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Tell us about how the project started, what has developed, how it is resourced and your insight into the keys to success.

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Avonbridge: church and school go green!

Avonbridge United Reformed Church wished to develop a working partnership with the local primary school. This was worked out in a number of areas: elders have been involved in cookery classes for the children; some pupils helped create a raised garden at the front of the church building. The children also designed and painted a wonderful ‘mural’ style painting depicting the life of Jesus in four panels with words summing up what the story of Jesus means to them.

Throughout this time, we learned a number of lessons as a church. Firstly, it pays to do your research. You need to plan carefully, being clear what it is you wish to achieve. This requires the church congregation being fully on-board with the vision. Secondly, you need a clear agreement between the church and the school regarding expectations, for example in terms of physical labour or fund raising.

As no-one in our church had any children at the school, we found it best to work through contacts with the Parents Association, backed up with the chaplaincy work carried out by the minister. It is vital to meet with the Head Teacher early on to gain approval for the project. It is best to have some kind of proposal written down that can be presented, which would include what the finished project might look like, what the educational benefits to the pupils would be, how much involvement is expected from pupils and teachers, and a time-line.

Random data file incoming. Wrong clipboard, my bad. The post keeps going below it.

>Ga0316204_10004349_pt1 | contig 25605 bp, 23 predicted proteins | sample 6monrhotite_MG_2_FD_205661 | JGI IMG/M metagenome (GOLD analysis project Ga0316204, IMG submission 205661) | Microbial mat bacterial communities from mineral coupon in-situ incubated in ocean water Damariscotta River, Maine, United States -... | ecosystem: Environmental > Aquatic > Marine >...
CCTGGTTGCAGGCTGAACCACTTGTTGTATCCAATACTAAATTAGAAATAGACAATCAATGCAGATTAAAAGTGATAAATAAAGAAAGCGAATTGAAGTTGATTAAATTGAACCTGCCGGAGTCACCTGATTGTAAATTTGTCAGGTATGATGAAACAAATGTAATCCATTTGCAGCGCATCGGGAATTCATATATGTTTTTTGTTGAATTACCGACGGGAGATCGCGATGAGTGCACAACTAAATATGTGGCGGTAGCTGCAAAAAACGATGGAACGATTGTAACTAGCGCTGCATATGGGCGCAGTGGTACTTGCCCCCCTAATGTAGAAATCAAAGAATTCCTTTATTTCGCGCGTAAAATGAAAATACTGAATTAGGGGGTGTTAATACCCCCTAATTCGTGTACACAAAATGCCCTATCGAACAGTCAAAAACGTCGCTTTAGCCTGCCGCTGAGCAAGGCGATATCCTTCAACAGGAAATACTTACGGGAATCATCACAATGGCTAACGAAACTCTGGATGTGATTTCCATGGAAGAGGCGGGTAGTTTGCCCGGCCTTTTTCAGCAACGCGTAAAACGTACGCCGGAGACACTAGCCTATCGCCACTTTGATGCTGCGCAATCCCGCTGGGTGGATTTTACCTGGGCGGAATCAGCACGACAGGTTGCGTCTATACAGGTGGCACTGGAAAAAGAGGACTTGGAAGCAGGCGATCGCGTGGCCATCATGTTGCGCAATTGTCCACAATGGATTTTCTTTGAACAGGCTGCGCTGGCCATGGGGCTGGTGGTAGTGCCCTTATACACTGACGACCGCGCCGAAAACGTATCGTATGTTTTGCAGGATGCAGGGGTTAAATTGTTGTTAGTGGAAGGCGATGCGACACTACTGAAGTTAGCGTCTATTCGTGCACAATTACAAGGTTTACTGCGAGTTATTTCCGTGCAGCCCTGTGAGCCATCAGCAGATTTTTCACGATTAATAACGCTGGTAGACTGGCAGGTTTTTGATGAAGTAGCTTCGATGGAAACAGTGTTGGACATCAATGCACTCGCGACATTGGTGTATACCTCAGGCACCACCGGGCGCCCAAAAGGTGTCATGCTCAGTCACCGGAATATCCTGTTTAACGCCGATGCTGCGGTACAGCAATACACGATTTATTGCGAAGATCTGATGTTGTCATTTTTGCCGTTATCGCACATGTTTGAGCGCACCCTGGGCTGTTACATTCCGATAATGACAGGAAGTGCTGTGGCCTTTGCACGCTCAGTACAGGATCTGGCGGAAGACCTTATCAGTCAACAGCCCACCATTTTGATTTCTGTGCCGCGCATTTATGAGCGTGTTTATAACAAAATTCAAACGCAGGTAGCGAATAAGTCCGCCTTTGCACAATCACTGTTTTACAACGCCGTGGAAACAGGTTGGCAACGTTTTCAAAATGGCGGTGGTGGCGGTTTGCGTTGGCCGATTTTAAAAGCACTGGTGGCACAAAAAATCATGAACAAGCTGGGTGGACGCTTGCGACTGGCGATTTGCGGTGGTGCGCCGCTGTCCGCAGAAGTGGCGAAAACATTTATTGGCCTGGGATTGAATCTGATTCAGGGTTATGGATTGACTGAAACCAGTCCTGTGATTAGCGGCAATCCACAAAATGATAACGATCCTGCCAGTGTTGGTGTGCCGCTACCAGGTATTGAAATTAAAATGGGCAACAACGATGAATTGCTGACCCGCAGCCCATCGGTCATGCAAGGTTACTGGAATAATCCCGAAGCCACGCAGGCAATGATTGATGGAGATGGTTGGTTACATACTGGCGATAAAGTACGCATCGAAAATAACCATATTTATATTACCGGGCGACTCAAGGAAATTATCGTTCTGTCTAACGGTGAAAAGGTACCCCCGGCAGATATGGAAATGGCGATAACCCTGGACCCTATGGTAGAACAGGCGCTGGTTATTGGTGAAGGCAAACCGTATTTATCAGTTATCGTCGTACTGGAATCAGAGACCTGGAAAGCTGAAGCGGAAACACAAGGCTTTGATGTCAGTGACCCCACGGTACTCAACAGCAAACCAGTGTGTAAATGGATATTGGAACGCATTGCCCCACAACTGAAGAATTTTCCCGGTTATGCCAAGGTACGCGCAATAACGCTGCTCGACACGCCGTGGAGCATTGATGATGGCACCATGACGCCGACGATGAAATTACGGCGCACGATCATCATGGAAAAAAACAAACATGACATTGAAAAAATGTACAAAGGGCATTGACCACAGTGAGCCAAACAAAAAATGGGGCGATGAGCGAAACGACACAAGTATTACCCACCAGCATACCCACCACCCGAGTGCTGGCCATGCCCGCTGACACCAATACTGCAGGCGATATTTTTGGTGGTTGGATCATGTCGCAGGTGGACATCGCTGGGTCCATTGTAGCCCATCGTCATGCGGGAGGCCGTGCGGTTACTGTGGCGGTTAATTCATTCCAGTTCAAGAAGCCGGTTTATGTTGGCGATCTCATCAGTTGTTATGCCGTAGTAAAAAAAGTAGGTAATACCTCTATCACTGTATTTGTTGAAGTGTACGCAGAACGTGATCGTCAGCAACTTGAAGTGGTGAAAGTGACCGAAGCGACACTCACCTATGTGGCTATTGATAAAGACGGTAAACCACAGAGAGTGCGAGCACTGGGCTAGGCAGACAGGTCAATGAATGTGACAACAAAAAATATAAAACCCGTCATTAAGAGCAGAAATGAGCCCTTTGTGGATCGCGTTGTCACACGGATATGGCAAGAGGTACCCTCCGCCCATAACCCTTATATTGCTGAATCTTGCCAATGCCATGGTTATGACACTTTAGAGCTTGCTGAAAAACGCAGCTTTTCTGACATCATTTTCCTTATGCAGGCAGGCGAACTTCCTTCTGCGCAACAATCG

Never stop listening. Make sure that communication is open and frequent, with all involved in the project; wider church members; school contacts and also the wider school community. Be flexible and willing to change the original idea in the light of suggestions. As we got to know the teachers we found them to be a great source of ideas on improvements to the scheme, and alternative approaches. But once the plan has been agreed by all stick to it!

We were greatly helped by Community Support at Tesco’s Supermarket. They provided some sponsorship (including prizes for the pest pupil participation). Don’t be afraid of asking around among the local businesses for some help. The school also applied for financial help from the local authority and won a prize in a competition for community involvement. Make sure of how much finance is available and don’t limit yourself to church funds alone. Indeed, such was the enthusiasm of those backing the Avonbridge project that the church had to find only a small proportion of the funds necessary. So never be afraid to ask!

If the project involves some hard physical work, try and get pupils involved who are “at risk”. And remember that there might be scope for the involvement of ‘Community Service Orders’ from the courts: a group of young offenders did sterling work in clearing away weeds and rubble.

Some may doubt the project at first, some may even object. However if you can articulate the idea, show people what you wish to achieve, get the backing of school and community, and get the ball rolling, you will be surprised at how things turn out in the end. We found it a most rewarding experience, including friendships made with school staff, parents and children. 

Clive McGrory

Avondbridge United Reformed Church